The emotional drama is high, and so the focus on the flipped side of the city street feels uncanny. Other than the panel gutter and page number (27, for those following along), not a single spot on this first page reads as white. This scene serves as our visual baseline, a concise way for Higgins to establish the norm which is about to be overturned. In these following panels, time both slows down and speeds up. Time passes from panel to panel, but in a way through which we can observe the minute details of what is going on. White begins to encroach on the series of actions — a harbinger for the destruction about to come. It’s important to note here, that without the visual baseline of these dark and rich colors, the use of white on the following page would not have the same effect.

Because on the next page, we begin to focus in on the faces. The confrontations that the book has been building to have stopped, and we are faced with only the way that these characters react to what they see, a visual that the reader never gains access to. The fifth panel of Page 28 is when white makes its first appearance, functioning almost as an anti-shadow being cast over the watch seller’s face. By the sixth panel, white is the primary color cast across the two Bernies as they look directly ahead at the horror.

The next panel sequence follows an inverted movement compared to the first. Instead of focusing on faces, the panels focus on the bodies of the two Bernards as they change from distinct figures, to one figure, to a smudge in the same shape as the image on the cover and the bean juice on the Comedian’s button. The white has transformed the images of people into something we wouldn’t even recognize as human if they weren’t set in a sequence. By the end of the page, white has become the dominant color, overwhelming and then consuming each other images until, in the last sequence, we are faced with a single, fully white panel.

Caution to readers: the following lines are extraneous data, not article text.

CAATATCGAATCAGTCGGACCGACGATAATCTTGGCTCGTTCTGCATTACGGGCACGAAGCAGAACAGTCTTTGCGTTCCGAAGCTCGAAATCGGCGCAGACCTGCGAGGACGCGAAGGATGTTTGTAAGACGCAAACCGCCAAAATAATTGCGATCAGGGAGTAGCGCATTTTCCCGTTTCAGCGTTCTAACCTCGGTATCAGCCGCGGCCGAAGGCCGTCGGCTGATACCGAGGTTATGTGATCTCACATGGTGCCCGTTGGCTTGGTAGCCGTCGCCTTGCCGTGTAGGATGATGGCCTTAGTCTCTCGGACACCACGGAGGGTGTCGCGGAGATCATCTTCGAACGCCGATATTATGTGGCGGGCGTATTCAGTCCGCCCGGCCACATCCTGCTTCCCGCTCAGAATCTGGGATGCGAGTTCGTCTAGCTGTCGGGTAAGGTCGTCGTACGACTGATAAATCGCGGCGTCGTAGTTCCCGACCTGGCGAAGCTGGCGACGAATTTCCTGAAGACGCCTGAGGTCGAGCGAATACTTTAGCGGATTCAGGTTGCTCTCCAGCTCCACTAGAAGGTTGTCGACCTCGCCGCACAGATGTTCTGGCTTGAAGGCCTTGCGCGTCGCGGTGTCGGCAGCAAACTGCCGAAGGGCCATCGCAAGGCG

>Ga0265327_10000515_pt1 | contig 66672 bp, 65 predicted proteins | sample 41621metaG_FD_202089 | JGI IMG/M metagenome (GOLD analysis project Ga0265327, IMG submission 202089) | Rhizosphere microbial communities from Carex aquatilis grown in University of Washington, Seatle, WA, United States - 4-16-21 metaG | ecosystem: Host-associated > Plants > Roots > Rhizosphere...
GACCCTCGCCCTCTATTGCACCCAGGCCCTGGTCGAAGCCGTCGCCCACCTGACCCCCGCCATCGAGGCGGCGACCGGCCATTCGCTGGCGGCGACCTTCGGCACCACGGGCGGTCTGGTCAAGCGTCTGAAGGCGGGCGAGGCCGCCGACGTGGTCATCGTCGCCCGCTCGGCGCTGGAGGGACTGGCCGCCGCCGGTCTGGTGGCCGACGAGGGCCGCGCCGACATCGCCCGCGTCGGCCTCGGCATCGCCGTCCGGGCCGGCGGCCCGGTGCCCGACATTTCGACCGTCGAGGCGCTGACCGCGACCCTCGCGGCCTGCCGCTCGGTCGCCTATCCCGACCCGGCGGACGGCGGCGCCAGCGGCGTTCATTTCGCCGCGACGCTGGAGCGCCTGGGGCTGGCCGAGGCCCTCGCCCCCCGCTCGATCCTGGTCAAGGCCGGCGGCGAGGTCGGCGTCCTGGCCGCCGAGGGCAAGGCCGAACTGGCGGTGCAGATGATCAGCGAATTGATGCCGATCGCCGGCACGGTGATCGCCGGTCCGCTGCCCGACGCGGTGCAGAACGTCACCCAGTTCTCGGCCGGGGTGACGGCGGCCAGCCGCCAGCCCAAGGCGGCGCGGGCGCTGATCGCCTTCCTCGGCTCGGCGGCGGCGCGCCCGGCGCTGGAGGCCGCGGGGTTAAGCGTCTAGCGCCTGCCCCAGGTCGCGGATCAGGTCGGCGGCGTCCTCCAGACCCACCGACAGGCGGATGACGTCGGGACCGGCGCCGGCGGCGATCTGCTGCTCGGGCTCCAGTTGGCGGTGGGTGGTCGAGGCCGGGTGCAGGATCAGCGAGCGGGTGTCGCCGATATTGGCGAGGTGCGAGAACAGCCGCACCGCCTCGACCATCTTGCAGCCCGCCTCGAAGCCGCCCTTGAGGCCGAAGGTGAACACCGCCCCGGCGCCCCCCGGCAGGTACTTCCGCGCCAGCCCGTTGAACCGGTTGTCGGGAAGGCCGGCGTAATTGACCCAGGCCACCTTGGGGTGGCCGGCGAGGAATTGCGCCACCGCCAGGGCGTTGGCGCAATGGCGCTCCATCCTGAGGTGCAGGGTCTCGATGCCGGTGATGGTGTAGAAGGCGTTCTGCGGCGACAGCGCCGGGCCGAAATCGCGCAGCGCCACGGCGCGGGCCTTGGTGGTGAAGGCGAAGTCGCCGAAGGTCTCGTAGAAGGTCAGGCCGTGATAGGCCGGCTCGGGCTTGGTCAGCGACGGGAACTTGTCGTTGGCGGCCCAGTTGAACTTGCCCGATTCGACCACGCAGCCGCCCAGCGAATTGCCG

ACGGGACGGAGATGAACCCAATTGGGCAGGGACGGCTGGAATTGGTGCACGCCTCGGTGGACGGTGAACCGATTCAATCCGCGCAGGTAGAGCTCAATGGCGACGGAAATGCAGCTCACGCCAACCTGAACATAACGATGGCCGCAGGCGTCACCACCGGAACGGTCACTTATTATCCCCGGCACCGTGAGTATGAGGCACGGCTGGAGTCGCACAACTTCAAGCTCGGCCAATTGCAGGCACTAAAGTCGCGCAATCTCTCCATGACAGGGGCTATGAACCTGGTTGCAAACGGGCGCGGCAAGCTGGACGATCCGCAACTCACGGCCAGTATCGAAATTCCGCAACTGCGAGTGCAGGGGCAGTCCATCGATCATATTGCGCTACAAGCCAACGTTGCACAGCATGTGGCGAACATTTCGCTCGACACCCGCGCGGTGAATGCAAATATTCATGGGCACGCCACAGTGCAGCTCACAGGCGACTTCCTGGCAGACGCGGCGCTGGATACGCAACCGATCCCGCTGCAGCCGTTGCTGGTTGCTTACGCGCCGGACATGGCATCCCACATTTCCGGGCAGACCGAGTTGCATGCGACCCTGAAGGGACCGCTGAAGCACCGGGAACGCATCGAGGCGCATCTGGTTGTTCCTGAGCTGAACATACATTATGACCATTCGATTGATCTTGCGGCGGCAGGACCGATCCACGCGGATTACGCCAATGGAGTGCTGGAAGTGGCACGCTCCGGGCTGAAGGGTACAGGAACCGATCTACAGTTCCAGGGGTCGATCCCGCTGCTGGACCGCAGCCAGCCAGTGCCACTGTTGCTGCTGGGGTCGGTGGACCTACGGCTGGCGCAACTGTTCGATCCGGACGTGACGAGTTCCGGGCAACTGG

Beyond the constraints of this final panel, lies the famous Shelley quote “My name is Ozymandias, king of kings; Look on my works, ye mighty, and despair!” We are presented with one more Doomsday Clock, still seconds before midnight, as it sinks in that the deadline that we were afraid of was not representative of what we were afraid of at all.

The ending is almost parallel to the ending of Issue 10, when we are also given a fully white panel and a quote. But unlike the tail-end Bob Dylan quote of Issue 10, the Ozymandias tag lies outside of a panel border—the myth that any structure exists now decimated.

The whiteness of the comic book page is all that’s left, and we don’t return to color for the rest of the issue.

 

Tiffany Babb is a writer, poet and comics critic based in New York whose work has been featured in Panel x Panel as well as Women Write About Comics. You can find more from her on her website here, and follow her on Twitter here!